Meanwhile, Orion’s prime contractor Lockheed Martin is finishing assembly and test operations of the EFT-1 capsule inside the Operations and Checkout Facility (O & C) at the Kennedy Space Center (KSC) flying in December’s launch

Stay tuned here for Ken’s continuing Orion, Orbital Sciences, SpaceX, commercial space, Curiosity, Mars rover, MAVEN, MOM and more planetary and human spaceflight news.

Ken Kremer

Ken Kremer

Dr. Ken Kremer is a speaker, research scientist, freelance science journalist (KSC area,FL) and photographer whose articles, space exploration images and Mars mosaics have appeared in magazines, books, websites and calendars including Astronomy Picture of the Day, NBC, FOX, BBC,, Spaceflight Now, Science and the covers of Aviation Week & Space Technology, Spaceflight and the Explorers Club magazines. Ken has presented at numerous educational institutions, civic & religious organizations, museums and astronomy clubs. Ken has reported first hand from the Kennedy Space Center, Cape Canaveral, NASA Wallops, NASA Michoud/Stennis/Langley and on over 80 launches including 8 shuttle launches. He lectures on both Human and Robotic spaceflight - Follow Ken on Facebook and Twitter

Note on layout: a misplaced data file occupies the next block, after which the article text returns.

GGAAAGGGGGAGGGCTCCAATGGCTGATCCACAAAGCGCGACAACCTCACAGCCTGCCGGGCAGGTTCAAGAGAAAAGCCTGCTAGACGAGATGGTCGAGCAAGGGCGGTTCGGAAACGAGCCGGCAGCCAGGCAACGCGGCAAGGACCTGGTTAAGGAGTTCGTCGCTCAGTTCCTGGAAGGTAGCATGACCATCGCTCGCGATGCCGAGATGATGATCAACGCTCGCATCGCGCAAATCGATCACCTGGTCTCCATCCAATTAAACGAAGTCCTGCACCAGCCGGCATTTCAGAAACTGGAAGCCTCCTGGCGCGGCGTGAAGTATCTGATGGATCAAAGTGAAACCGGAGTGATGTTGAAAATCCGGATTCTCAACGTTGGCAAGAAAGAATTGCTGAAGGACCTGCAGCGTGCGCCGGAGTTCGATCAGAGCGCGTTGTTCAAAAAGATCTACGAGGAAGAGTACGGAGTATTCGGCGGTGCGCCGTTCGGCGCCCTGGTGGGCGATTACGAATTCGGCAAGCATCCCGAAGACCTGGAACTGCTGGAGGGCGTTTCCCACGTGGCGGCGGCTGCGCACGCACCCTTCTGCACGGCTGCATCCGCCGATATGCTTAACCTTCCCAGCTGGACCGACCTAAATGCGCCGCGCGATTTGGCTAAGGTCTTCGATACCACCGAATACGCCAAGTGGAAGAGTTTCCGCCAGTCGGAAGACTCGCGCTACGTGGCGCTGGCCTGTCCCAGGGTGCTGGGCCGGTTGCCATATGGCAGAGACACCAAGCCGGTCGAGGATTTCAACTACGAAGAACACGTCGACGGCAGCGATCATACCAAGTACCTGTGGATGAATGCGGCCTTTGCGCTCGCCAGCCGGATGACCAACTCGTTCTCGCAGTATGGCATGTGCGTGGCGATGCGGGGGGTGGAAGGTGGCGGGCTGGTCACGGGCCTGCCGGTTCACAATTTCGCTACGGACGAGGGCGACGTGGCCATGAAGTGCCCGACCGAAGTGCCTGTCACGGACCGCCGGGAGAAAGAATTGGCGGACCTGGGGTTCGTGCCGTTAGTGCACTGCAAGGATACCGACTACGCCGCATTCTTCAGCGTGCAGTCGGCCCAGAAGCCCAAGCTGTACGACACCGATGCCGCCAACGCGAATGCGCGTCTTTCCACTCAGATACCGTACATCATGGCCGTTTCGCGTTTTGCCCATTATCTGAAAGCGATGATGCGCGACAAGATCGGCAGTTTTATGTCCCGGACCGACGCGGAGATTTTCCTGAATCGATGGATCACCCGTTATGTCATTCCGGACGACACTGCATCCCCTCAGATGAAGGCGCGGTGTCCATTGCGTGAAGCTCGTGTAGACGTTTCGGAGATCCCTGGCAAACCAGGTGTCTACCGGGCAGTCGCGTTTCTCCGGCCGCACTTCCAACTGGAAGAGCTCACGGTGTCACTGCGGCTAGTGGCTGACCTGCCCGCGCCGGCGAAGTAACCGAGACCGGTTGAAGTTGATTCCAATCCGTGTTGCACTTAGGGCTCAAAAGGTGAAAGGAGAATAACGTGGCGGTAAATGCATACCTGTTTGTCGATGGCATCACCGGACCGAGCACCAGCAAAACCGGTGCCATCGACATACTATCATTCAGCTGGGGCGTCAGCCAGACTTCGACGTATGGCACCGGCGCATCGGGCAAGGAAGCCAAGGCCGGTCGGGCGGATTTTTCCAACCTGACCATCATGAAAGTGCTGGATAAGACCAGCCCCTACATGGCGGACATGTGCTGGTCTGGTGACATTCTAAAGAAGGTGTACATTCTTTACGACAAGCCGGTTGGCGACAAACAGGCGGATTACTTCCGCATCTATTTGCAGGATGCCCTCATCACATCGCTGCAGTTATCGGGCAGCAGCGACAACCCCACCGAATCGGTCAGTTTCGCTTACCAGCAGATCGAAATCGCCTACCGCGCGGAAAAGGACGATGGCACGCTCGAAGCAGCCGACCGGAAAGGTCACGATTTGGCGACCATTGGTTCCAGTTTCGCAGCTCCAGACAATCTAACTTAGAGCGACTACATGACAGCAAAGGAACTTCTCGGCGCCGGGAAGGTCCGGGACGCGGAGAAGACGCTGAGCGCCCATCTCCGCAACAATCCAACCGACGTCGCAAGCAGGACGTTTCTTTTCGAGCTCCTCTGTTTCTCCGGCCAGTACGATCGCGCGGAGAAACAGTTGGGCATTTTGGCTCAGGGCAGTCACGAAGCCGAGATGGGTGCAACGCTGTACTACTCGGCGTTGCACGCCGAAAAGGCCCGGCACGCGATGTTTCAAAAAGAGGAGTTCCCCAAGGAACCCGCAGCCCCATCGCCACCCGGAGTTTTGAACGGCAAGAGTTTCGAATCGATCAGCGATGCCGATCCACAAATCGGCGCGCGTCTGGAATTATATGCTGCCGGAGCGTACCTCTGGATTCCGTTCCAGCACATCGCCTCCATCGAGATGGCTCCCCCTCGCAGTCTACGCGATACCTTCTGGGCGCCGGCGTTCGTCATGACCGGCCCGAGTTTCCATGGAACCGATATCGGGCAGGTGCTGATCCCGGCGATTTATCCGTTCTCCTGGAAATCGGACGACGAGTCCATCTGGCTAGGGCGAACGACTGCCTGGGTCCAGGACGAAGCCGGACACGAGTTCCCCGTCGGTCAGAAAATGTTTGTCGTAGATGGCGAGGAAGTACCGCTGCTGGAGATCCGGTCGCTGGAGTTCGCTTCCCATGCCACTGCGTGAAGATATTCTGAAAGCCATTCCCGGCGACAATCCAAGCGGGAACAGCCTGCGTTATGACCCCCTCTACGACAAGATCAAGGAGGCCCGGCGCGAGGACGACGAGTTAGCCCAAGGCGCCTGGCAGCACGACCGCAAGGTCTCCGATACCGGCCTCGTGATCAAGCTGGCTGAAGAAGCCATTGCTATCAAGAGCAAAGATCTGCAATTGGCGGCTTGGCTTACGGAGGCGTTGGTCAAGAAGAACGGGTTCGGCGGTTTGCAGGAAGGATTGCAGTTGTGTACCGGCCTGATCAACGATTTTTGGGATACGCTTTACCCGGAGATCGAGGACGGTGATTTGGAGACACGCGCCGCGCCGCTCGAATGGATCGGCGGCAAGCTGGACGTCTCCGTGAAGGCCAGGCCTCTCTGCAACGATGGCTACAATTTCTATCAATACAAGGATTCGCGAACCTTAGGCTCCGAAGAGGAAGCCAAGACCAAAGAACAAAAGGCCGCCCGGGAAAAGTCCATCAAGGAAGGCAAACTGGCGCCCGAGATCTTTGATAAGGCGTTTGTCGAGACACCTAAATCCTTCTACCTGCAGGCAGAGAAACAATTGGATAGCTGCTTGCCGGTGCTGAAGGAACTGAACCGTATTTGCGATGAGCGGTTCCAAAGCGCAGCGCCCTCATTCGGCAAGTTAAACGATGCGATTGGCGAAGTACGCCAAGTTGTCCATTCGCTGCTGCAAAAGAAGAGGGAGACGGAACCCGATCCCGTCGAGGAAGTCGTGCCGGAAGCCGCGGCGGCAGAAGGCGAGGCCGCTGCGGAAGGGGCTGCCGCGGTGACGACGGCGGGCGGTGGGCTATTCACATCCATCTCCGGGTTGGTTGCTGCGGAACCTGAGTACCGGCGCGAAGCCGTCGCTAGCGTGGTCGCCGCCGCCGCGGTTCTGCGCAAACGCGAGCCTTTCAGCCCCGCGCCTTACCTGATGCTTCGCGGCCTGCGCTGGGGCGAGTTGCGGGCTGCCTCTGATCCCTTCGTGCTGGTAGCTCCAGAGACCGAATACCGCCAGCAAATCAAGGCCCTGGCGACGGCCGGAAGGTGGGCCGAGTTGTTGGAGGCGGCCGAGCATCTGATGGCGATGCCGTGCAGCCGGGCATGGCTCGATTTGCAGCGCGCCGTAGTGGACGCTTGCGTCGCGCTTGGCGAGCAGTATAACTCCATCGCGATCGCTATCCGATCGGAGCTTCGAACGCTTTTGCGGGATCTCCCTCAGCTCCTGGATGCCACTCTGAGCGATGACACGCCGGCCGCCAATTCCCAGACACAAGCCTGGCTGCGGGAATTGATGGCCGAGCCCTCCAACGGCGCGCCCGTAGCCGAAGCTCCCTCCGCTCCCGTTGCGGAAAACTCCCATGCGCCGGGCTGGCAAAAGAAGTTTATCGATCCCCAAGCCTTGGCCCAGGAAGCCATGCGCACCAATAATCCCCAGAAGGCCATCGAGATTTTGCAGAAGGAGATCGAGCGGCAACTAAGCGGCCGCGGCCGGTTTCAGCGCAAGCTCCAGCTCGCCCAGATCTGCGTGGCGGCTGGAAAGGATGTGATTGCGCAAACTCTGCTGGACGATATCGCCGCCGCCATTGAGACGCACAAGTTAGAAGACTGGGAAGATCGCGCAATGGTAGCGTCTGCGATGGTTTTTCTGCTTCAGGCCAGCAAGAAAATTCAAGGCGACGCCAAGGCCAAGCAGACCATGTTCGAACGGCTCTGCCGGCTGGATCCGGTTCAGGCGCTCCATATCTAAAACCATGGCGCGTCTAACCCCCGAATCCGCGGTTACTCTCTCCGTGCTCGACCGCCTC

View Comments

  • The Orion Capsule is SO retro with it's obvious Apollo era aerodynamic design, that it could just as easily be called the Apollo Mk. II! Not that this is such a bad thing because after all is said and done, Apollo worked. But still, am sure that many of us aerospace fans would have preferred something a little more advanced or even radically different.